Yet, on this particular Rosh Hodesh the mood was different. When our cab entered the gates of the Old City we encountered battalion after battalion of soldiers and police officers swarming near the Old City Police station and heading toward the Temple Mount on which the Muslim holy sites are found. Our cab driver told us why – it was not only our Rosh Hodesh, it was also the first day of the holy month of Ramadan for Muslims. There was concern about possible violence on the Temple Mount, at the Al Aksa Mosque or Dome of the Rock. Friday, the Muslim Sabbath, brings crowds of Muslim men to the holy sites, and this was an especially charged Friday. Thankfully, it was a quiet day and nothing happened. But the experience was noteworthy. Continue reading
Last Saturday evening I was given an opportunity to be part of a truly wonderful celebration – the Sweet 16 party of a very special young woman. As I explained to the guests gathered there that evening, this was an evening of firsts for me. We don’t really make much of the 16th birthday in the UK, probably because 18 is not so far away. In the UK, 18 takes on greater significance as it is the legal drinking age.
So last Saturday was my first ever Sweet Sixteen party. Another new and special part of the experience for me was that this Sweet 16 was celebrated Puerto Rican style. As I learned in preparing for the event, there are variations on the rituals that have become associated with this celebration – Brazilians, Mexicans, Puerto Ricans, and other Latin American countries all utilize slightly different symbolic acts and objects to represent the transition into womanhood. Traditionally, these events took place at the age of 15, and so the celebration would be called a quinceanera.
In North America, the celebration has often shifted to the age of 16, influenced by North American Sweet Sixteen celebrations. At the celebration I attended, two key ritual moments involved replacing a ribbon in the young woman’s hair with a tiara, and a pair of flat shoes with high heels. Another part of the tradition is for a priest to offer a blessing, often presenting a bible and a crucifix necklace. And this is where I came in.
The young woman in question is Muslim. Desiring to celebrate her Puerto Rican cultural roots, but minus the religious traditions of Catholicism, it might have been challenging to involve either a priest or an imam. Much of the family was practicing Catholic, and many of the women from the Islamic community were present for the celebration too. It was a wonderful interfaith and intercultural gathering in and of itself. But why add a Rabbi to the mix?
I was invited to offer a blessing at this particular Sweet 16 after getting to know this young woman these past two years through our Tent of Abraham interfaith activities. We had met on several occasions – adult and teen discussion programs, Rosh Hodesh group and Muslim women’s study and celebration gatherings, and Iftar (evening break fast) during Ramadan. And so it was that, in the week leading up to the celebration we spoke on the phone. In preparing some words of blessing, I asked her to reflect on significant moments in her life up until now that seemed to her to have shaped her life and her faith. She spoke of her father’s death at an early age, and later reflecting more deeply on taking responsibility in the world during a time that her mother was unwell. She spoke of the values that were most important to her – trust, loyalty, compassion, friendship. She spoke of her belief in one God, who could be addressed and experienced directly by every person. These words and more were the sentiments that I reflected back to her. In the mix, as per a request from her and her mother, I explained how the rituals and the celebration compared with Jewish coming-of-age ceremonies. Just as the evening was filled with many firsts for me (I even began with a few sentences of Spanish – a language I have never studied or spoken before – thanks to the assistance of one of our Puerto Rican staff at the synagogue!), I explained that I was sure that the presence of a Rabbi to offer the blessing was a first for everyone there. It became an opportunity to learn from and about each other.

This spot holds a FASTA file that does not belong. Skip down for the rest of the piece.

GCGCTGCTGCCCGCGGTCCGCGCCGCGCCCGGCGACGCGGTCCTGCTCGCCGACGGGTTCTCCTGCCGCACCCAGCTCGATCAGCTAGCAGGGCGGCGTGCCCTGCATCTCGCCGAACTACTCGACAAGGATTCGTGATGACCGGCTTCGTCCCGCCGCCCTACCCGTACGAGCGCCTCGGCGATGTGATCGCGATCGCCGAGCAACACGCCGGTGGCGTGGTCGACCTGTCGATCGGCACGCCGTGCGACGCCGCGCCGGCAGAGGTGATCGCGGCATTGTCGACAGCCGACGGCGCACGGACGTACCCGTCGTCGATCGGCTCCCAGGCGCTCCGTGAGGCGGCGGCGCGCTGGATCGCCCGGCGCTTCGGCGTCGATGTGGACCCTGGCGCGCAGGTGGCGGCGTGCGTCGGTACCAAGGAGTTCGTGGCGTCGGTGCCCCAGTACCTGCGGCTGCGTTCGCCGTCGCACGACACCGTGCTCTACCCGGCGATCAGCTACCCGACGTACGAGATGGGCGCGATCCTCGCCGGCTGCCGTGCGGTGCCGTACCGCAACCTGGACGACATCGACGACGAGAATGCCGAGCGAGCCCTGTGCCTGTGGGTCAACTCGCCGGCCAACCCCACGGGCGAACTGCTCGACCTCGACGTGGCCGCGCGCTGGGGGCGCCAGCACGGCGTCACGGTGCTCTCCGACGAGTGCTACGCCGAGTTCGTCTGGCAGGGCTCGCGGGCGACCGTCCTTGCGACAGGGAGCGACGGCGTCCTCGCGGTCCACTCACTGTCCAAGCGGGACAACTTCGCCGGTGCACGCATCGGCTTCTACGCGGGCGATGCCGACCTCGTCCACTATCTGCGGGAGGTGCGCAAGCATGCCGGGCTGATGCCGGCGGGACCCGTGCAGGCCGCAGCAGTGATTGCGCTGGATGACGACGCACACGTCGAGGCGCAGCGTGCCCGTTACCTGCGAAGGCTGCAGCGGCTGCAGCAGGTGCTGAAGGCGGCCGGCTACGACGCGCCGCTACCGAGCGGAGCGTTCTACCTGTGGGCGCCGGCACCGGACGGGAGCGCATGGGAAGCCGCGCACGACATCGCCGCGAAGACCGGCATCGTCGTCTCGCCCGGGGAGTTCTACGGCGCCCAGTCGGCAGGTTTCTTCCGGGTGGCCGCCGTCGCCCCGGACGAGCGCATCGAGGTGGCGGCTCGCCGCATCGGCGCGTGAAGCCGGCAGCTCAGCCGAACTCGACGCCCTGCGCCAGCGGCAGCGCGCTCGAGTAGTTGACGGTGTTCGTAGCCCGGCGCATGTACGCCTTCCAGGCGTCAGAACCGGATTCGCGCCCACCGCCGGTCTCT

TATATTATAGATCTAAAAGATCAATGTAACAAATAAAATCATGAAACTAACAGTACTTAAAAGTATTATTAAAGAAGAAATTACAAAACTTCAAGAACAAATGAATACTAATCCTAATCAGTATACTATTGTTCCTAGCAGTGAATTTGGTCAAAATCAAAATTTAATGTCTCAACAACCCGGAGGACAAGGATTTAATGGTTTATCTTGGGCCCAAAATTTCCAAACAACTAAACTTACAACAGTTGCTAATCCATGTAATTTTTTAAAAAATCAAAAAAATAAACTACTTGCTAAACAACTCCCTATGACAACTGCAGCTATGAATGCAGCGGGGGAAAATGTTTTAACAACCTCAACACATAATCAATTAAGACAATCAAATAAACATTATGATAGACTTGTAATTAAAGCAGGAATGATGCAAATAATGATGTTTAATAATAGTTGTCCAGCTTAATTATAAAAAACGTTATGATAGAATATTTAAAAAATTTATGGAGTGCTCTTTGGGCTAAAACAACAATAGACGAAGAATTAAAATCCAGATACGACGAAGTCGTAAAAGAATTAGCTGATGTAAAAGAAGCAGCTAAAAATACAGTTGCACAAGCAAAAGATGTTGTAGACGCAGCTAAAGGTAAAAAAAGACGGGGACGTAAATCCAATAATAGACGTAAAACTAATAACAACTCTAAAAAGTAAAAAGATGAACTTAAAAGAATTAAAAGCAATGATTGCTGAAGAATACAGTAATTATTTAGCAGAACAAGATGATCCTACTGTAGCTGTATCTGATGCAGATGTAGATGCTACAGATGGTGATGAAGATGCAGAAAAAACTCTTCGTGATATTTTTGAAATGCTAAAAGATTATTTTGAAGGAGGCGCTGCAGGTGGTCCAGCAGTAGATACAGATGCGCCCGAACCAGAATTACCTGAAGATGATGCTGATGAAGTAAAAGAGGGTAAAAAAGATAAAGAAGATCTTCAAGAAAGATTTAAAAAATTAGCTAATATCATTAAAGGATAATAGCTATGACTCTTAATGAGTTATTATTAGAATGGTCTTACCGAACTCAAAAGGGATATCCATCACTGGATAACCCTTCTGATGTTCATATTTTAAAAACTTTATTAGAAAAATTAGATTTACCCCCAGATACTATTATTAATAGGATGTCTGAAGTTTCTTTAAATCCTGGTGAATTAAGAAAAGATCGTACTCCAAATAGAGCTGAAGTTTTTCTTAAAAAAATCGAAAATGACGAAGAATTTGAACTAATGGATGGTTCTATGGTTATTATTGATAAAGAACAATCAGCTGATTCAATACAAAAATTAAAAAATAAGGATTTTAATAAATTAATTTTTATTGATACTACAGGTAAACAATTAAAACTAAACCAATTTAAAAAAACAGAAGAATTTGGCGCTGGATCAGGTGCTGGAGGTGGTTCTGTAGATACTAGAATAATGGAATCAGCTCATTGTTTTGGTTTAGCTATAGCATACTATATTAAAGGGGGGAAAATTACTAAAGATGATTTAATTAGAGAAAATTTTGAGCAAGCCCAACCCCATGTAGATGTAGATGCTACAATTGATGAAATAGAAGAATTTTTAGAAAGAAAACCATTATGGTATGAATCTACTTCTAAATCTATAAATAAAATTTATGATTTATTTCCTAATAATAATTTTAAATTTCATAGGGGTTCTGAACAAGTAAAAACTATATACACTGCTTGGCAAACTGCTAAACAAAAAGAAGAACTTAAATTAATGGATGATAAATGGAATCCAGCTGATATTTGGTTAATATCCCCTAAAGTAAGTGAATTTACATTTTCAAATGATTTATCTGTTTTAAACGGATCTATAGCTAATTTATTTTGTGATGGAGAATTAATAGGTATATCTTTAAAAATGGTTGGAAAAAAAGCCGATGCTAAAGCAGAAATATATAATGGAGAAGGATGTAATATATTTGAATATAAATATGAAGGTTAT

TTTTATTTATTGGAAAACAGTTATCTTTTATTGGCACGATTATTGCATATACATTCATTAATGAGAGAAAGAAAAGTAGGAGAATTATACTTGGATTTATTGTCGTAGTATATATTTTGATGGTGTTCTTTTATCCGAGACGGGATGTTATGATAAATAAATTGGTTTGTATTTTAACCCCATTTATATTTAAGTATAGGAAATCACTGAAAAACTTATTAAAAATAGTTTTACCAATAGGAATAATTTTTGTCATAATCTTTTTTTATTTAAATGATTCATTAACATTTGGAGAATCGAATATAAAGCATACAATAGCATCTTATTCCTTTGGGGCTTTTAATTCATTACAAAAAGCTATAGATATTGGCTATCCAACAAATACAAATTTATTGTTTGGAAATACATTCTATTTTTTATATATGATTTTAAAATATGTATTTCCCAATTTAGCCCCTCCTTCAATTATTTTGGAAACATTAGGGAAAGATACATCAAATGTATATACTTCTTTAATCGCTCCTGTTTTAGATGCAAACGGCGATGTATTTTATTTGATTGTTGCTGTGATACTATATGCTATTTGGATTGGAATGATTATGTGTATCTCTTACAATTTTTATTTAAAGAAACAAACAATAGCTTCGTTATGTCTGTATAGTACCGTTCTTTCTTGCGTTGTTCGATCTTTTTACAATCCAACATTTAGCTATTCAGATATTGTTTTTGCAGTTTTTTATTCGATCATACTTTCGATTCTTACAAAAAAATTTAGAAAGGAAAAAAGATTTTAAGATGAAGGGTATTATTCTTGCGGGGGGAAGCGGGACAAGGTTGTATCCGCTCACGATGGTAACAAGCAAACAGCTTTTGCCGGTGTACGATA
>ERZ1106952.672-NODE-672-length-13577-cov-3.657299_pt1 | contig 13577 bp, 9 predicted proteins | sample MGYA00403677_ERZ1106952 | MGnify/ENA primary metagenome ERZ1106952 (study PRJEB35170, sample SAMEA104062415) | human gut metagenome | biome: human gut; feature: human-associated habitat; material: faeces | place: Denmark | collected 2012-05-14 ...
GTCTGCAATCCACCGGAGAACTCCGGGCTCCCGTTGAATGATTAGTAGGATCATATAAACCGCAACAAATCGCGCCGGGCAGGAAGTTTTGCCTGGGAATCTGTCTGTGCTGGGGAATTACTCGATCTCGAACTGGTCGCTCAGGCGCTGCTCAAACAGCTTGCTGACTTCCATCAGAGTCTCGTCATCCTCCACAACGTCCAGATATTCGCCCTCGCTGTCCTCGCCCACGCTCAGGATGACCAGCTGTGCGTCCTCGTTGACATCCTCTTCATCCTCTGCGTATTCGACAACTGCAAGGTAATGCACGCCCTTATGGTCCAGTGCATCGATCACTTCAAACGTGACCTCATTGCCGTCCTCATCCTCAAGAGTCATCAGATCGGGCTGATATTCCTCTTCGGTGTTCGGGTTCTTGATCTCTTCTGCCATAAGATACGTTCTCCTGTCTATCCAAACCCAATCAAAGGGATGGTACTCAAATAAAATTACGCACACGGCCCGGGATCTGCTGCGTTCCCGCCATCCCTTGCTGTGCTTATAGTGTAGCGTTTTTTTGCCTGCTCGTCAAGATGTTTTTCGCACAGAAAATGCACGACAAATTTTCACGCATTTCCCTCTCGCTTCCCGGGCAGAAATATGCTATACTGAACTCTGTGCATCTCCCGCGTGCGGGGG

In the mix was the Priestly Blessing, an English interpretative rendition by Debbie Friedman, a Rashi interpretation on the blessing, and a blessing over the food sung in Aramaic and English. In just 5 minutes I had the opportunity to share some rich Jewish traditions and prayers with many who may never or rarely had any direct experience of Judaism before. This was taking Jewish wisdom public in a whole new context. These were blessings beyond borders. It certainly was a blessing for me to attend and participate in this wonderful young woman’s special evening.
cross-posted at Raise it Up: the Blog of Rabbi Rachel Gurevitz